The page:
Computational 3D modelling utilising BIM to create digital twins of virtual spaces, buildings, and cities are now embedded as a standard part of the process to serve as a design tool, the data set for the information to construct and operate our built assets and as a guide to record what has been built.


A digital twin is as good and as reliable as the data connected to it. The data included must be the actual digital replica of what they represent.

Today we are advancing the digital twin to become a tool that allows us to simulate and animate our physical environment’s technical and social performance based on real-time data. It enables us to analyse how our built environment performs in daily operations and what are the short-term or long-term implications of that performance.

Supporting not only our design processes, construction operations, seamless handover, proactive maintenance, and predictive operations planning by visualising multiple data streams into a single system that can be analysed and interpreted by a human or decoded by a machine.

Designers create the original digital models depicting the design intent, and updates
and changes are applied during construction. Optimising the design, and other performance measures such as time, cost, environmental impact, or social outcomes managed by designers, cost management professionals, and construction managers. Since these measures impact, and define subsequent phases, it is important that they be captured as comprehensibly as possible, as early as possible, and digital twins are proving the most efficient way to do this.

Digital twin platforms have the potential to extrapolate future, upcoming scenarios, and feed back into the model the impacts that these may have to establish the digitally simulated future state of the model, product or system that is replicated.



For buildings and cities traditional CAD-based simulation focuses on creating a model into which designers can introduce and test various design elements, including materials, operating conditions, etc. This CAD simulation is static until the designer introduces a new parameter. Digital twins begin life as such a model, and then become more powerful when they receive real-time data from its real-world counterpart. The digital twin simulation then becomes active, changing as the data is delivered. By dynamically changing the digital twin matures through the projected lifecycle, yielding valuable information that is not generated by a traditional simulation, information which can drive business decisions.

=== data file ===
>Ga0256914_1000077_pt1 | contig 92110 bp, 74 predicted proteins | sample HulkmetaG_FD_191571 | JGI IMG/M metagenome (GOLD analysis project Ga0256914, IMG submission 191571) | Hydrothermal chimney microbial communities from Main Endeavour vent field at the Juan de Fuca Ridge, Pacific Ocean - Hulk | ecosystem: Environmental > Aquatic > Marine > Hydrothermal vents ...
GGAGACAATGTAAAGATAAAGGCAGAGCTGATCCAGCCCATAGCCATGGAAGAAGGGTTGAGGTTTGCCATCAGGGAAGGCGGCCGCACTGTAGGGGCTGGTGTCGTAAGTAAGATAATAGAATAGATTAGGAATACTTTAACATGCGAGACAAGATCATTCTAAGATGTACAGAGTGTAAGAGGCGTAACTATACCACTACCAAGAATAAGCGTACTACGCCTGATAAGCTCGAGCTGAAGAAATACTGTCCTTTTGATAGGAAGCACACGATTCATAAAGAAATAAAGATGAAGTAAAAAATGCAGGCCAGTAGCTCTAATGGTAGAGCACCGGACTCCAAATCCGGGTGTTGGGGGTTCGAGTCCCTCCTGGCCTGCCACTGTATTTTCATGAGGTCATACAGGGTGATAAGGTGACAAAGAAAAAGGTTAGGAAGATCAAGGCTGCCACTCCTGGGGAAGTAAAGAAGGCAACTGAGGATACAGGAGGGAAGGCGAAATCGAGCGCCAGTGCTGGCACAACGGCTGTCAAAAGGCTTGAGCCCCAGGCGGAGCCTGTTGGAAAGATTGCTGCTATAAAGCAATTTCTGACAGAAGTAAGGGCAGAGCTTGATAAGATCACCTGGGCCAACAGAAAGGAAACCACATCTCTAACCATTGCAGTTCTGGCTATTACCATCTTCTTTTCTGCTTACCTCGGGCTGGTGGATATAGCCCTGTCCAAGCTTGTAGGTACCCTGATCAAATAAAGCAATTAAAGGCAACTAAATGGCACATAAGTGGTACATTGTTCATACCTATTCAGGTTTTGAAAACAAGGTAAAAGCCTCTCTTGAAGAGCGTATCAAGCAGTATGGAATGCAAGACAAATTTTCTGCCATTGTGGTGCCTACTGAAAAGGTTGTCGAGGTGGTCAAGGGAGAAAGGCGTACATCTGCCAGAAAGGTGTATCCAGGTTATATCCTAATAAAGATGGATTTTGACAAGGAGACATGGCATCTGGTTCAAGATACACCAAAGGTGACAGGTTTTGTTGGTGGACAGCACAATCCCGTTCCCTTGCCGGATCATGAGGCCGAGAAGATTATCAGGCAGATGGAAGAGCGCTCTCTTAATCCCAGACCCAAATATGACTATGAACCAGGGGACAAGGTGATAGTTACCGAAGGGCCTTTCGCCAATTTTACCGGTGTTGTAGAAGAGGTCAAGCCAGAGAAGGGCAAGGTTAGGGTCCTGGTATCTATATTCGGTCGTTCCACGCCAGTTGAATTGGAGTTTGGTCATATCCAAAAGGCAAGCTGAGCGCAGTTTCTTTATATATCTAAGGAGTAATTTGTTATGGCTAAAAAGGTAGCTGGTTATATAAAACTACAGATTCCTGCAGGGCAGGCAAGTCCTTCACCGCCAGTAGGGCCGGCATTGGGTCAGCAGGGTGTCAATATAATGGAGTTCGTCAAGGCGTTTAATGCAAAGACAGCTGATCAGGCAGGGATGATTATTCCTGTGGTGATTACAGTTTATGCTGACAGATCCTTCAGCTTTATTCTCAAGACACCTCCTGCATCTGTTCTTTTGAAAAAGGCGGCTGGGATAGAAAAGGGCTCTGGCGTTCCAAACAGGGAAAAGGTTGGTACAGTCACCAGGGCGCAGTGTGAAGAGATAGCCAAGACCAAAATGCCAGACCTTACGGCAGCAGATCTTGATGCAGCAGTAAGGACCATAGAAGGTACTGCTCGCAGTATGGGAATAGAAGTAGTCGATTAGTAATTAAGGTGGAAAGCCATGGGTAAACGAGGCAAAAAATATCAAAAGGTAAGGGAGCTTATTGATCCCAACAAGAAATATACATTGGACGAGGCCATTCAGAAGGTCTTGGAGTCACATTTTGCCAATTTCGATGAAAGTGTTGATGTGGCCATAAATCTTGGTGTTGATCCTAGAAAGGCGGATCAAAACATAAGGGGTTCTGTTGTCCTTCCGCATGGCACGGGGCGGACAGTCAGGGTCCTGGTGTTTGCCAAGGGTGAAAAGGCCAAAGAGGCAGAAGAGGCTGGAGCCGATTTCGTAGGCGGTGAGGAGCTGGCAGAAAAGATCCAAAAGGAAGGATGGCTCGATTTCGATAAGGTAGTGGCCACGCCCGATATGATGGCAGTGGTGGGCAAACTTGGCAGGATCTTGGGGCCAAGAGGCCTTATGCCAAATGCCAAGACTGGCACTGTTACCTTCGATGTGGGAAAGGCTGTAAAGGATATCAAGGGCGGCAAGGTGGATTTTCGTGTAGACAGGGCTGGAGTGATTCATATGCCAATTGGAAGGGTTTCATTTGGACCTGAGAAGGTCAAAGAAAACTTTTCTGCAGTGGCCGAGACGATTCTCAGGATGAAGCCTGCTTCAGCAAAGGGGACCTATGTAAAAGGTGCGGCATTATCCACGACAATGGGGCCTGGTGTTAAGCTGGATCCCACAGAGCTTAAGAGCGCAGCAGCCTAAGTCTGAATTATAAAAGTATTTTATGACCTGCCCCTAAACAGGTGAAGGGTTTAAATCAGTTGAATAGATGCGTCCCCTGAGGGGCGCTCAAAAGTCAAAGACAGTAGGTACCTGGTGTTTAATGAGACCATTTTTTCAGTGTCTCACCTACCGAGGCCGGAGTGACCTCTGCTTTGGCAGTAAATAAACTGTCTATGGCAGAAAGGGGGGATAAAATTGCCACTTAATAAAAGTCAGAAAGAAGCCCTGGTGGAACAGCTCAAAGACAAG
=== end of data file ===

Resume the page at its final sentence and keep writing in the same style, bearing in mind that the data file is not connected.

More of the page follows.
CAD-based simulation replicates what could happen to the simulated product in the real world if specific changes are made to the design. Such changes are limited by the designer’s imagination. Digital twin learns from what is currently happening to its real-world counterpart, which allows the designer to see if the built asset is being used as intended and to make improvements based on the actual usage.


By leveraging the near real-time data from its integrated digital twin, the asset which is modelled can become more flexible, agile, and able to quickly react to fast-changing customer demand and external conditions.


This can be utilised to simulate, predict, and inform the decision-making process across its’ whole life and is key to managing complex systems such as hospitals, utilities and even cities to increase resilience and future proof performance during the operational life.  Performance, maintenance, and disruptions can be predicted, planned, and managed in real time.

Reducing costs and maximising any asset’s ability to adapt and grow intelligently as they respond to future needs.


Digital twins are virtual representations of the movements, forces, and interactions that assets can undergo in the physical world. This lets users engage with dynamic content that is three- dimensional and responsive to their actions in real-time. In this virtual environment, they can effectively simulate real-world conditions, what-if scenarios and any circumstance imaginable, and visualize the outcomes instantly on any platform, including mobile devices, computers, and augmented, mixed and virtual reality (AR/MR/VR) devices.

A digital twin can range from a product configurator of a 3D model to a precise representation of a network or system as vast as a city, with each of its components dynamically linked to engineering, construction and operational data.

As teams across disciplines and locations design, engineer, build, sell and eventually operate and maintain complex builds, digital twins inform their decision-making at every stage of the lifecycle.